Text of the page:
Life Sciences - History / Archeology - 20.10.2021
Origin of domestic horses finally established
Origin of domestic horses finally established
The modern horse was domesticated around 2200 years BCE in the northern Caucasus. In the centuries that followed it spread throughout Asia and Europe. To achieve this result, an international team of 162 scientists collected, sequenced and compared 273 genomes from ancient horses scattered across Eurasia.

Health - Pharmacology - 20.10.2021
A new therapeutic target to combat addiction?
A new therapeutic target to combat addiction?
Drug addiction is a psychiatric disorder for which no pharmacological treatment with long-term efficacy currently exists. All addictive substances share the property of raising concentrations of the neurotransmitter dopamine within brain regions forming the neural reward circuit. This increase in dopamine levels results in long-lasting alteration of signal transmission that is dependent on another neurotransmitter, glutamate, which causes addictive behaviours.

Environment - Earth Sciences - 13.10.2021
Climate model shows that Venus could never have had oceans
Climate model shows that Venus could never have had oceans
Whether Venus, one of the Solar System's four terrestrial planets, ever had oceans remains an unsolved puzzle. Although an American study hypothesized involving in particular scientists from the CNRS and University of Versailles-Saint Quentin-en-Yvelines 1 (UVSQ). Using a state-of-the-art climate model, the research team has come up with an alternative scenario to the American study.

Astronomy / Space Science - Earth Sciences - 07.10.2021
Mars: first results from the Perseverance rover
Mars: first results from the Perseverance rover
Images from Perseverance's French-American instrument SuperCam show that the crater where the rover landed once contained a lake. The SuperCam observations also identified strata containing boulders, related to a major change in the hydrological regime. This study, led by a French researcher, will facilitate selection of the most suitable areas for Perseverance to collect samples.

Astronomy / Space Science - 06.10.2021
Why there is hardly any dust on some asteroids
Why there is hardly any dust on some asteroids
There was a surprise in store for NASA's OSIRIS-REx spacecraft as it prepared to land on asteroid Bennu in October 2020 in order to collect samples. Contrary to what astronomers believed, the asteroid's surface was not covered with a layer of fine dust, called regolith. This dust, which blankets the Moon and some asteroids, is formed when thermal shock and meteorite impacts break up surface rocks.

Environment - 04.10.2021
First European map of the insulating effect of forests
First European map of the insulating effect of forests
To cool off in summer, there's nothing better than a walk in the woods. Trees act as a buffer that cools the air beneath their foliage in summer and warms it in winter. This phenomenon is caused not only by the protection that the forest canopy provides, but also by the transpiration of trees in summer: trees absorb cooler water from the soil, and this water is then transported up to the leaves, ending up in the atmosphere and thus cooling the surrounding air.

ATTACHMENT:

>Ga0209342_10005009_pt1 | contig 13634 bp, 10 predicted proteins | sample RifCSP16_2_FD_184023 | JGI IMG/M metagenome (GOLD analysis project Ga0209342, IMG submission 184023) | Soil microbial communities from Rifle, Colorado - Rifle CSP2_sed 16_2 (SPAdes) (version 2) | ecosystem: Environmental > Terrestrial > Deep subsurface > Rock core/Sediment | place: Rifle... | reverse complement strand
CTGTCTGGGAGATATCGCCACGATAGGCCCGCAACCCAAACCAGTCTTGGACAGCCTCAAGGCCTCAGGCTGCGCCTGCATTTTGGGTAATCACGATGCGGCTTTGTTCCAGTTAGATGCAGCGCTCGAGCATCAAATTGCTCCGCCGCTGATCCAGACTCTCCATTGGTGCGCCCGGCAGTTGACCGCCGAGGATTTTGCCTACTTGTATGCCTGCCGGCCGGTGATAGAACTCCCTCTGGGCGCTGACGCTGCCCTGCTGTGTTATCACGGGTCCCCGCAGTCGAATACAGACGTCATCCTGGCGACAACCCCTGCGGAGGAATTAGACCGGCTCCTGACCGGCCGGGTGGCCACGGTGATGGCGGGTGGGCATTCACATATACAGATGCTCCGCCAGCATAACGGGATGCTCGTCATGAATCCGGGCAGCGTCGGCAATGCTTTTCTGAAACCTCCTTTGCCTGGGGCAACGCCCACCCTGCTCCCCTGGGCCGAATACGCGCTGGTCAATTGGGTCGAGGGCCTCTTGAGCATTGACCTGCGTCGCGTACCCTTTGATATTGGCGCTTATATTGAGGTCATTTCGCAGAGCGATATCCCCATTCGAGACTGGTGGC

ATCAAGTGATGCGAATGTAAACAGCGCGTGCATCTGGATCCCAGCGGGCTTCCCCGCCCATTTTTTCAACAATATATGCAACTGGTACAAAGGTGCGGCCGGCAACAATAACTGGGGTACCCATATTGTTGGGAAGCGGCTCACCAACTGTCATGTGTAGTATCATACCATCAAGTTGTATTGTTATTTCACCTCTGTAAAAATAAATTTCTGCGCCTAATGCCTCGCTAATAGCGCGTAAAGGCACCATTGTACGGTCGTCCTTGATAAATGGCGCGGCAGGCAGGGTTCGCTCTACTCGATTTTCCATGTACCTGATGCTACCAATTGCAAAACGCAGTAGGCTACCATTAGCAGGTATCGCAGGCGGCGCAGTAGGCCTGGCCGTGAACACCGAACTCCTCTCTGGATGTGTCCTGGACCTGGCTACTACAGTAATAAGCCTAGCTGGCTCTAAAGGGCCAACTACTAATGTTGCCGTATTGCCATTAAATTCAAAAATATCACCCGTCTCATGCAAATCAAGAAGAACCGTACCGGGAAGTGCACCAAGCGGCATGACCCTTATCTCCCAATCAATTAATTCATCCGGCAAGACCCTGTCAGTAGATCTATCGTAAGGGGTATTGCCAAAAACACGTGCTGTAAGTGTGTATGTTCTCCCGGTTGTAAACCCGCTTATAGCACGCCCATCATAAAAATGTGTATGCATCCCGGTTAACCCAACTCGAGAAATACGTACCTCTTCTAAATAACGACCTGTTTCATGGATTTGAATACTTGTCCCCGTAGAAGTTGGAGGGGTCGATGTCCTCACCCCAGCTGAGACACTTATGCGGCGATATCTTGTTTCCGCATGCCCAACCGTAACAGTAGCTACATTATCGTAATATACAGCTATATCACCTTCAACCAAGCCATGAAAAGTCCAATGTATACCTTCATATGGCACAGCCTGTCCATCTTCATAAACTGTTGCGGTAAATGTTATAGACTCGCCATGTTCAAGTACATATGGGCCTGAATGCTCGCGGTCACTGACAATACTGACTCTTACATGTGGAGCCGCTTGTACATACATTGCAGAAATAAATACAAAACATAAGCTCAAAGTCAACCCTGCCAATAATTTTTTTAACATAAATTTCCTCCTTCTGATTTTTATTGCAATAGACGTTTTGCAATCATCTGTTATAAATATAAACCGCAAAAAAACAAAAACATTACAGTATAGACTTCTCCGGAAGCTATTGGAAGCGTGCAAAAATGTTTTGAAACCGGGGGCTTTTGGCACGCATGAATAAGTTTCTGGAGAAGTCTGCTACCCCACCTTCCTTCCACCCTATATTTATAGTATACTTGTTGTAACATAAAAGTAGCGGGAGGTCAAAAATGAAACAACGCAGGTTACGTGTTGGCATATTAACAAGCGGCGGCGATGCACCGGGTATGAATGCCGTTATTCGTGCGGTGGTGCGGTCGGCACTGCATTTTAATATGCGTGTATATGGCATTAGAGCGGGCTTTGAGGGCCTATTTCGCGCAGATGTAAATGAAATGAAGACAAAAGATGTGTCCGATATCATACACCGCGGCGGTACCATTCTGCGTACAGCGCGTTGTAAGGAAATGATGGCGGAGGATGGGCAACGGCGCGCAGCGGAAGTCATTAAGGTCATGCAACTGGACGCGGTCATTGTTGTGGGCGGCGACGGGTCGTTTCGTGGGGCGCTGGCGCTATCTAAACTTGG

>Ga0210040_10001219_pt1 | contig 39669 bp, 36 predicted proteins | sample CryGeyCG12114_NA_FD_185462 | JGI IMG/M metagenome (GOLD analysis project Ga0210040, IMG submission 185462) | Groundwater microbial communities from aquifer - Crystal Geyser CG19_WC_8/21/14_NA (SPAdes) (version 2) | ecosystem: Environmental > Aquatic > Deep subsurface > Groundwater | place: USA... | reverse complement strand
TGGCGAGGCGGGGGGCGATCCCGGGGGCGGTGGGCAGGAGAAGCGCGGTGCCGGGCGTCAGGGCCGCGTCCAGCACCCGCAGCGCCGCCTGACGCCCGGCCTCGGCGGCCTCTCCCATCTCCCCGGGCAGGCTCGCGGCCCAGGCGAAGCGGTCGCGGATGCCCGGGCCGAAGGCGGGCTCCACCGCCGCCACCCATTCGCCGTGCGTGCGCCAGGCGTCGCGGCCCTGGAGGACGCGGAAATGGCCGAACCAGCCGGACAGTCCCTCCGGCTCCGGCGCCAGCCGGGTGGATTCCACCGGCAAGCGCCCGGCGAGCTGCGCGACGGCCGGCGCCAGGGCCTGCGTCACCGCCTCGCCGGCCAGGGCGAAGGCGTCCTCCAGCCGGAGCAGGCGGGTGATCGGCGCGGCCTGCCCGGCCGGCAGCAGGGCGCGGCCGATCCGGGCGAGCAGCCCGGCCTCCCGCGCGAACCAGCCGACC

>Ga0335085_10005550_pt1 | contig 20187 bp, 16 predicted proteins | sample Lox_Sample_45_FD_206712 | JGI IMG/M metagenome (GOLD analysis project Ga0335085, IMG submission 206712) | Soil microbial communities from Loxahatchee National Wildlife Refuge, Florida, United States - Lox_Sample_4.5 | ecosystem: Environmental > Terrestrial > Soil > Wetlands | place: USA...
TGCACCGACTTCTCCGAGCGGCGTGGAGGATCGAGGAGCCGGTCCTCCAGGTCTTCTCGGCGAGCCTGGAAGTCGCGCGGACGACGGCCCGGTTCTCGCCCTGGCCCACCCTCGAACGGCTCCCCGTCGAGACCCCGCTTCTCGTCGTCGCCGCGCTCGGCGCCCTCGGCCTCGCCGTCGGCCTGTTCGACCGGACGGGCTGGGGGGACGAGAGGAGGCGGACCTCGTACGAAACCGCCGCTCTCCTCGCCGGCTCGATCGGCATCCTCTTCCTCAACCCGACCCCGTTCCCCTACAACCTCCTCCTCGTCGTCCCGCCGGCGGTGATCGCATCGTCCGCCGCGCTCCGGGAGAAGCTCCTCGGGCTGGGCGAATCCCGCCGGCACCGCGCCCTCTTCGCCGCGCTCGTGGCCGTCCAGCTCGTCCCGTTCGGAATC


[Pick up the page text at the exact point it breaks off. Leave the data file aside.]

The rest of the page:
Laboratory - 27.09.2021
Zen stones naturally placed atop pedestals of ice: a phenomenon finally understood
Zen stones naturally placed atop pedestals of ice: a phenomenon finally understood
Like a work of art enshrined in a museum, some stones end up on a pedestal of ice in nature, with no human intervention. This "Zen stone" phenomenon, named after the stacked stones in Japanese gardens, appears on the surface of frozen lakes, Lake Baikal (Russia) in particular. These structures result from the phenomenon of sublimation, which causes a body, in this case ice, to change from solid to gaseous form without the intermediary form of a liquid.

Earth Sciences - 22.09.2021
Continental growth is not a continuous process
Continental growth is not a continuous process
One of Earth's unique features is that it has continents. Contrary to many theories, the continents have always been rich in silica (which is found in quartz for example). The continents did not form continuously over time but result from episodic events throughout Earth's history. The continents, a specific feature of our planet, still hold many secrets.

Health - Life Sciences - 21.09.2021
Breast cancers: ruptures in cell nuclei promotes tumor invasion
Breast cancers: ruptures in cell nuclei promotes tumor invasion
Cell nuclei protect the DNA. Nuclei can rupture when cells are deformed, causing DNA damage. In the case of breast cancer, this damage makes tumour cells more invasive, with increased risk of metastasis. When cells multiply and migrate, they can be compressed and their nucleus may break open. This phenomenon causes DNA damage.

Astronomy / Space Science - Physics - 16.09.2021
Part of the Universe’s missing matter found thanks to the MUSE instrument
CRAL publication in MNRAS , on September 16, 2021. CNRS press release on September 16, 2021. Galaxies can receive and exchange matter with their external environment thanks to the galactic winds created by stellar explosions. Thanks to the MUSE instrument  from the Very Large Telescope at the ESO, an international research team, led on the French side by the CNRS and l'Université Claude Bernard Lyon 1 , has mapped a galactic wind for the first time.